asterisk2a + eea + work   3

Help us fix Brexit labour shortage with Saturday jobs, say employers | Society | The Guardian
Her comments come as the hospitality sector this week became the first major UK industry to set out a plan to reduce its dependence on EU workers. Without future EU migration, the British Hospitality Association said, hotels, restaurants and others faced a recruitment crisis, with upwards of 60,000 workers per year needed in addition to the ongoing recruitment of 200,000 workers to replace churn.
Brexit  EEA  immigration  working  poor  low  wage  minimum  work  Visa  UK 
april 2017 by asterisk2a
Work permits at heart of UK’s Brexit immigration control plan
Pro-Brexit politicians want an end to free movement and the introduction of a work permit system, with the government having the power to decide how many EU citizens would be allowed into Britain each year to take up a job offer. They also want restrictions on welfare payments. Crucially, Amber Rudd, home secretary and a former Remain supporter, is thought to back the work permit plan while Mrs May’s allies say she is also minded to endorse the idea. [...]

This, he added, would also avoid the situation whereby the government tried to second-guess the market with sector-by-sector allocations of work permits, causing inevitable labour shortages. Mr Hague believes immigration would fall because EU workers would no longer qualify for most benefits. [...]

“Given that Theresa May has effectively ruled out a points-based system, the government is clearly working towards a work permit scheme for highly skilled migrants. But what worries me is whether that is going to be flexible enough to suit the needs of the market,” Ms Roche said.
Brexit  EEA  immigration  Visa  work  permit 
january 2017 by asterisk2a
Meet the teachers, charity workers, NHS staff and scientists Theresa May wants to kick out of Britain | Home News | News | The Independent
In April, new immigration laws will see tens of thousands of skilled workers deported from the UK [...] The Government has responded to a petition urging it to scrap a new £35,000 pay threshold on non-EU workers, calling it a “modest” contribution to cut net migration to Britain. Yet the Government’s own analysis estimates the measure will cost up to £575 million to the taxpayer in the first year alone, and it has sparked a public outcry from the tens of thousands of people set to be affected. [...] employers have had since April 2011 to prepare. //&! From stop35k.org/#!blank/c1enr - "Tier 2 General Skilled Workers who do not make £35,000 salary or who have been in the UK for 6 years, will need to leave or be deported. The Home Office estimates this will cost taxpayers between £181million and £575million" [...] Other proposed legislation is to prevent people from EEA to work here if they do not earn 30k/y or more.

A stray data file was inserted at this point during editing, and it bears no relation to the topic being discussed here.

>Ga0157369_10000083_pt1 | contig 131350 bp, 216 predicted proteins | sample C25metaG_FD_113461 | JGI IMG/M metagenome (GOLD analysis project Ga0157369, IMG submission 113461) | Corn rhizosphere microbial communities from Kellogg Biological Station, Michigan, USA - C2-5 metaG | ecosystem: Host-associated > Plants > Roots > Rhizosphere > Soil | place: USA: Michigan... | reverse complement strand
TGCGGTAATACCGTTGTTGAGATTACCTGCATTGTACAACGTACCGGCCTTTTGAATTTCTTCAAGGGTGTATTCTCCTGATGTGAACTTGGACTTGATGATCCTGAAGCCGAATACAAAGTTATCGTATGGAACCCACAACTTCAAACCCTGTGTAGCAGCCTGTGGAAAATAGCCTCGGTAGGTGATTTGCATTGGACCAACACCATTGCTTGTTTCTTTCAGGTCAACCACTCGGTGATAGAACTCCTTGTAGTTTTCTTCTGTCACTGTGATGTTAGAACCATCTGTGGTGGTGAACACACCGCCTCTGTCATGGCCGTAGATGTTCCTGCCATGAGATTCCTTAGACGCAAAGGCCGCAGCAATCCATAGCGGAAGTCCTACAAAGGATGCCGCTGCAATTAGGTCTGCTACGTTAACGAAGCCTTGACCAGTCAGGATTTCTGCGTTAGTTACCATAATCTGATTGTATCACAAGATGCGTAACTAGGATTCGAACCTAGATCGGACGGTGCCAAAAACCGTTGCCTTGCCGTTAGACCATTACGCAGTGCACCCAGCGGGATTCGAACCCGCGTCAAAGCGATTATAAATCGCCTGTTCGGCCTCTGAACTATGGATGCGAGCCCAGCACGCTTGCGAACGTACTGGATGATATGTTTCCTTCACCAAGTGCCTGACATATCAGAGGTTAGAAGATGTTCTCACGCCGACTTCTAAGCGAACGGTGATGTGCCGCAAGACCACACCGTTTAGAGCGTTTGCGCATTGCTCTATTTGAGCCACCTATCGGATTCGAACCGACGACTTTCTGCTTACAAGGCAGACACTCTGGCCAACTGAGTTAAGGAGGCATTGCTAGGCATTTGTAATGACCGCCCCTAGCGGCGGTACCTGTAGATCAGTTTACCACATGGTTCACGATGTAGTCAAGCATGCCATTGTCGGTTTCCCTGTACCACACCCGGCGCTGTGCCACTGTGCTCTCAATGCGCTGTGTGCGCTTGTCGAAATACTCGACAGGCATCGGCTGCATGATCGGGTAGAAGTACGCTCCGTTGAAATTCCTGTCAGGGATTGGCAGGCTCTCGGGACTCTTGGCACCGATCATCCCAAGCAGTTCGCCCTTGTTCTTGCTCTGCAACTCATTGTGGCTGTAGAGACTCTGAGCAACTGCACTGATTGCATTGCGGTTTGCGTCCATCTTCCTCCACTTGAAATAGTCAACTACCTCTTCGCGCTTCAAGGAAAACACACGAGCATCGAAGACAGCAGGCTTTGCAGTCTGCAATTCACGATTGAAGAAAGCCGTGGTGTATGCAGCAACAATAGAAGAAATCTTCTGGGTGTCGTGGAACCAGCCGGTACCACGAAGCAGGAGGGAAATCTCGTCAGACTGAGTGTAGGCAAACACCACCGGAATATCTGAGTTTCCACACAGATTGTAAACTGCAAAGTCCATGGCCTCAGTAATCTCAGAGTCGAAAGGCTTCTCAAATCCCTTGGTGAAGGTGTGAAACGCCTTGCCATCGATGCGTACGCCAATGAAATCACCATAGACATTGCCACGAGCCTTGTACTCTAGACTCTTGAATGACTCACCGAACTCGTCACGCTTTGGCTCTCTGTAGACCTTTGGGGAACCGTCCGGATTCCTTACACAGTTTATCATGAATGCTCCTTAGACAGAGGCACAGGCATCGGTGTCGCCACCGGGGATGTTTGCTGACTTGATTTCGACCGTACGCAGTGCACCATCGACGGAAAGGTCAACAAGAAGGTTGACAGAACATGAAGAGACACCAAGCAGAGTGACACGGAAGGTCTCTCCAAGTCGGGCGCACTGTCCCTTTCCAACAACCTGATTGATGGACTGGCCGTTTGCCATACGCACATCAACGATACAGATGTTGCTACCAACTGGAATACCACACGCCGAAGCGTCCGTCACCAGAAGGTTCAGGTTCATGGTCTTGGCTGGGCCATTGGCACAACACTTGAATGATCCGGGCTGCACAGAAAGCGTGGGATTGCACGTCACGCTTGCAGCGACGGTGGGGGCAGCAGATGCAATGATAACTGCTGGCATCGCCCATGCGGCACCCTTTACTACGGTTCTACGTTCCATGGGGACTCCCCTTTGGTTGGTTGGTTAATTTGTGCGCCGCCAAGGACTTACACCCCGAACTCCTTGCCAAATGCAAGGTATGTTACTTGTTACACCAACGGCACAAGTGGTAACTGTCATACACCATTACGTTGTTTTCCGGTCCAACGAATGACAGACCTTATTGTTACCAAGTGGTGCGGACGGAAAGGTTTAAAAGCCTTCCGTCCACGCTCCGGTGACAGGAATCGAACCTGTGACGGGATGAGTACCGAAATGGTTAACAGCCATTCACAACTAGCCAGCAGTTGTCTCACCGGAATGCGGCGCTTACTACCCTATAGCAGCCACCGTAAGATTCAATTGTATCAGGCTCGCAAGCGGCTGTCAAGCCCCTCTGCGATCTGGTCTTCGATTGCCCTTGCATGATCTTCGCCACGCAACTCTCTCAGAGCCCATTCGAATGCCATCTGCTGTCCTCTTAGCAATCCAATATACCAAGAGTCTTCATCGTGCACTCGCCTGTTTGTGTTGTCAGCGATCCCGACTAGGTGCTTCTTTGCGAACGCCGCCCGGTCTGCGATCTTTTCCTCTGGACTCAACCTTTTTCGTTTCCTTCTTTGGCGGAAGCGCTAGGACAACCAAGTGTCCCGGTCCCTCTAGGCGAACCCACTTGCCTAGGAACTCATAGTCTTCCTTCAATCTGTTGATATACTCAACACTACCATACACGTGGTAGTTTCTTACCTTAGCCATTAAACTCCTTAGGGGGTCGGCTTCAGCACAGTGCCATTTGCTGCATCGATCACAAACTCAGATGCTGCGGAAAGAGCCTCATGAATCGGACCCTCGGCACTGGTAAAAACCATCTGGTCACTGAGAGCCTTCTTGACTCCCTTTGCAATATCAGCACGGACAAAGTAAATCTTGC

immigration  migration  UK  tax  credit  housing  benefit  Theresa  May  George  Osborne  David  Cameron  UKIP  general  election  2015  election  campaign  promises  Manifesto  Tories  Conservative  Party  nasty  constituency  babyboomers  demographic  bubble  ageing  population  NHS  austerity  neoliberalism  neoliberal  neoconservatism  neoconservatives  free  market  double  standard  policy  folly  policy  error  Career  Politicians  No  Representation  general  election  2010  Schengen  Agreement  European  Union  EEA  work  visa  Home  Office  DWP  Iain  Duncan  Smith 
february 2016 by asterisk2a

Copy this bookmark:



description:


tags: